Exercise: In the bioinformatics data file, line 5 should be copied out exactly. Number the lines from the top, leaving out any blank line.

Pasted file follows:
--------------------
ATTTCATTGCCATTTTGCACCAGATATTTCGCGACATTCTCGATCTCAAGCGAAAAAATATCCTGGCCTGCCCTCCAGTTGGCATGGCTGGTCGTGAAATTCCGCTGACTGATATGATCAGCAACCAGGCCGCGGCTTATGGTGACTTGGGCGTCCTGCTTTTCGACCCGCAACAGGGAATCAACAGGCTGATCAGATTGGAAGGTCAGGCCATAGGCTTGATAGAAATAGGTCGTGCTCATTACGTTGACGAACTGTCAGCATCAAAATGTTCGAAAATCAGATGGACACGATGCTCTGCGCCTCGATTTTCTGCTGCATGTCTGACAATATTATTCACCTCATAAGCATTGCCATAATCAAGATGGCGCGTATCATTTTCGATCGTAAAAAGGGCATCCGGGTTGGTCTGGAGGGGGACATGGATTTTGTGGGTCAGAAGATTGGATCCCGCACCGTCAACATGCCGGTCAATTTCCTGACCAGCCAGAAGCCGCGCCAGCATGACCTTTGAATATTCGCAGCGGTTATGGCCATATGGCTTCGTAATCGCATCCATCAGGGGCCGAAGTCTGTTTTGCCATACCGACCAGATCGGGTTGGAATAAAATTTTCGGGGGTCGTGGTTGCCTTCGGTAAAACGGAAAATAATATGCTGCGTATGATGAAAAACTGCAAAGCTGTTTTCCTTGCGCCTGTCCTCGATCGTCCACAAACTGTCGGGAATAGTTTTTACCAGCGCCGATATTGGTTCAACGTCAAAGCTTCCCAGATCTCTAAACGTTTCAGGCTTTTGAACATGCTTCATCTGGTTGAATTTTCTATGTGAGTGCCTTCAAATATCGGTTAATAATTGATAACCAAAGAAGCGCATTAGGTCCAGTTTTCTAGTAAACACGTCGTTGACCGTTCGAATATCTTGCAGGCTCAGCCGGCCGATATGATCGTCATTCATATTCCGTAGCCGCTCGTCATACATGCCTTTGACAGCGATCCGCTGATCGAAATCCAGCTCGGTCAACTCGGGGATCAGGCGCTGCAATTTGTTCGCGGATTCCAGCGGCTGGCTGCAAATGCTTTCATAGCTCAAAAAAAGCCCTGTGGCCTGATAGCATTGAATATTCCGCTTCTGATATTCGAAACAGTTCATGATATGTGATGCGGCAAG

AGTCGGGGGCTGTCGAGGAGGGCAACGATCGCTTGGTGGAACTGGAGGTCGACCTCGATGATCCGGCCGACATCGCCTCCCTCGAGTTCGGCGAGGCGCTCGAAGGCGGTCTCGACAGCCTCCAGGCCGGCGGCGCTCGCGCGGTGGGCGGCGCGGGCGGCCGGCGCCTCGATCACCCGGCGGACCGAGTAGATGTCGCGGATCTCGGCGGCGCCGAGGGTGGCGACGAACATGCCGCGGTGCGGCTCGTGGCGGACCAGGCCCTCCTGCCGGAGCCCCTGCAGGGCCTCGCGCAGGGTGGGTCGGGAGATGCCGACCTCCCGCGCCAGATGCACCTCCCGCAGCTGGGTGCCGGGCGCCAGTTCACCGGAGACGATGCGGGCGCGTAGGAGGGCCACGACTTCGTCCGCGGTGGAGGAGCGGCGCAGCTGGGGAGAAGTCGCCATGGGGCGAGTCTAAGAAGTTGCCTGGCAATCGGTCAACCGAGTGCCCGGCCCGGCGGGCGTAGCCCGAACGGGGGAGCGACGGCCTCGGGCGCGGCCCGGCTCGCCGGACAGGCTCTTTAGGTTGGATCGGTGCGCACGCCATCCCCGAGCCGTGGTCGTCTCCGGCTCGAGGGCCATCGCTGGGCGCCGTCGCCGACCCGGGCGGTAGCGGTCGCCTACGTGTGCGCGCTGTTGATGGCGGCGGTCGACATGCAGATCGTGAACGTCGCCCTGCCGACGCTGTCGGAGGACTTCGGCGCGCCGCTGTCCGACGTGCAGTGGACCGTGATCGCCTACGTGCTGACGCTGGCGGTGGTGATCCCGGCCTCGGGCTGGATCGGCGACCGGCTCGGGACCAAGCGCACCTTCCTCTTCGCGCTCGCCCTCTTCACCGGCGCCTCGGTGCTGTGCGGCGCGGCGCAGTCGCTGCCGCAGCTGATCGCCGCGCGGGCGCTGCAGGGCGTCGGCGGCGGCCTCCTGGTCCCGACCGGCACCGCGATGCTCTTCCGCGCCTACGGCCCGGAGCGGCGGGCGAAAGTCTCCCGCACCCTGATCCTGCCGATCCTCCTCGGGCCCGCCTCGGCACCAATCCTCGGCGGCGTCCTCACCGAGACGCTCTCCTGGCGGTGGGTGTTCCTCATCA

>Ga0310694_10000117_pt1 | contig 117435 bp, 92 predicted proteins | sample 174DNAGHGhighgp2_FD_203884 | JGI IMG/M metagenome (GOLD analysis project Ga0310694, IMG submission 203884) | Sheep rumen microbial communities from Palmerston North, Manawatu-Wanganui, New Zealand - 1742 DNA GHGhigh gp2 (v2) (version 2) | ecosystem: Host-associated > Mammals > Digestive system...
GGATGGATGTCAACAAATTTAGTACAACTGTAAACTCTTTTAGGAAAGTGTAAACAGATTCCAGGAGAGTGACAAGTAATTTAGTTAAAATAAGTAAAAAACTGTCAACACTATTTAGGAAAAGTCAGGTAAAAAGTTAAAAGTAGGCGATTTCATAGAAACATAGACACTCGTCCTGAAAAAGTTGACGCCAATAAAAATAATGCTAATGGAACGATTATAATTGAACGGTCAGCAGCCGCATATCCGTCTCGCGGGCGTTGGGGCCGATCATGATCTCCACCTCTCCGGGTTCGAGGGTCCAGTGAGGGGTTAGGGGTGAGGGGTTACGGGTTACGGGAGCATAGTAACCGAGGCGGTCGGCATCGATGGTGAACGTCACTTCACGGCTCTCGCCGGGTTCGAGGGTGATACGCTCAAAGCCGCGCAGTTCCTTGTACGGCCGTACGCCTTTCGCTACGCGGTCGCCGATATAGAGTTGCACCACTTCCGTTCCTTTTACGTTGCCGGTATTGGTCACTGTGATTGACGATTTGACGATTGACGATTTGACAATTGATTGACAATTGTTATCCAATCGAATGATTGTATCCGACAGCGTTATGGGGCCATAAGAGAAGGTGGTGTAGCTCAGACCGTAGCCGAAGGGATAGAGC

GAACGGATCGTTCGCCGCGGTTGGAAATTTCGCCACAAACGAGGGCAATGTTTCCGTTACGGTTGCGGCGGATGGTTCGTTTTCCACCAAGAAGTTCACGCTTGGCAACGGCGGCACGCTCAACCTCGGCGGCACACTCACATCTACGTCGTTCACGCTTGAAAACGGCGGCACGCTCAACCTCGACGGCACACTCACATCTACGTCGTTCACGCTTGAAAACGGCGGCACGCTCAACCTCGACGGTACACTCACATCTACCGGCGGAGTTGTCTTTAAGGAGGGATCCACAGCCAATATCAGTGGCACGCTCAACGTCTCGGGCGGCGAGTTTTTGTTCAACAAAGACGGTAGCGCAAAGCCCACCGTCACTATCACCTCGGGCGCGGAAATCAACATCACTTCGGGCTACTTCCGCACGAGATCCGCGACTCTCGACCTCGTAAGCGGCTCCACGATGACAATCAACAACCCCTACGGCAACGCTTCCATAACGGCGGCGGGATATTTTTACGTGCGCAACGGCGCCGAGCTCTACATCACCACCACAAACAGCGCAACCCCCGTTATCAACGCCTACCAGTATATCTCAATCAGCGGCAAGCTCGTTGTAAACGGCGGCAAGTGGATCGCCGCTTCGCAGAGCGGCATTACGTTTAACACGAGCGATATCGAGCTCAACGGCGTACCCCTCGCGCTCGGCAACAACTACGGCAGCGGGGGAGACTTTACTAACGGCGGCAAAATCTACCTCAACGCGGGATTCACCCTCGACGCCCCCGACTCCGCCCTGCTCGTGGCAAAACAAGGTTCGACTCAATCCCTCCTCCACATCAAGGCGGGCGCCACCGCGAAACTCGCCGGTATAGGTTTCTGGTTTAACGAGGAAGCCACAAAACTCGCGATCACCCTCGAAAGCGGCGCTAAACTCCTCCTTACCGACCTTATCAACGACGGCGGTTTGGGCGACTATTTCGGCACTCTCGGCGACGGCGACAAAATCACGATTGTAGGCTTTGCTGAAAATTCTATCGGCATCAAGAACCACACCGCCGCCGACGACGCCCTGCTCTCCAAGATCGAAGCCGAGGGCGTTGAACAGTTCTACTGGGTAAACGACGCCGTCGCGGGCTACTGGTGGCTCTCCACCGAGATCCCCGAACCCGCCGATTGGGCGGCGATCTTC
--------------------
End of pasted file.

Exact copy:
GAACGGATCGTTCGCCGCGGTTGGAAATTTCGCCACAAACGAGGGCAATGTTTCCGTTACGGTTGCGGCGGATGGTTCGTTTTCCACCAAGAAGTTCACGCTTGGCAACGGCGGCACGCTCAACCTCGGCGGCACACTCACATCTACGTCGTTCACGCTTGAAAACGGCGGCACGCTCAACCTCGACGGCACACTCACATCTACGTCGTTCACGCTTGAAAACGGCGGCACGCTCAACCTCGACGGTACACTCACATCTACCGGCGGAGTTGTCTTTAAGGAGGGATCCACAGCCAATATCAGTGGCACGCTCAACGTCTCGGGCGGCGAGTTTTTGTTCAACAAAGACGGTAGCGCAAAGCCCACCGTCACTATCACCTCGGGCGCGGAAATCAACATCACTTCGGGCTACTTCCGCACGAGATCCGCGACTCTCGACCTCGTAAGCGGCTCCACGATGACAATCAACAACCCCTACGGCAACGCTTCCATAACGGCGGCGGGATATTTTTACGTGCGCAACGGCGCCGAGCTCTACATCACCACCACAAACAGCGCAACCCCCGTTATCAACGCCTACCAGTATATCTCAATCAGCGGCAAGCTCGTTGTAAACGGCGGCAAGTGGATCGCCGCTTCGCAGAGCGGCATTACGTTTAACACGAGCGATATCGAGCTCAACGGCGTACCCCTCGCGCTCGGCAACAACTACGGCAGCGGGGGAGACTTTACTAACGGCGGCAAAATCTACCTCAACGCGGGATTCACCCTCGACGCCCCCGACTCCGCCCTGCTCGTGGCAAAACAAGGTTCGACTCAATCCCTCCTCCACATCAAGGCGGGCGCCACCGCGAAACTCGCCGGTATAGGTTTCTGGTTTAACGAGGAAGCCACAAAACTCGCGATCACCCTCGAAAGCGGCGCTAAACTCCTCCTTACCGACCTTATCAACGACGGCGGTTTGGGCGACTATTTCGGCACTCTCGGCGACGGCGACAAAATCACGATTGTAGGCTTTGCTGAAAATTCTATCGGCATCAAGAACCACACCGCCGCCGACGACGCCCTGCTCTCCAAGATCGAAGCCGAGGGCGTTGAACAGTTCTACTGGGTAAACGACGCCGTCGCGGGCTACTGGTGGCTCTCCACCGAGATCCCCGAACCCGCCGATTGGGCGGCGATCTTC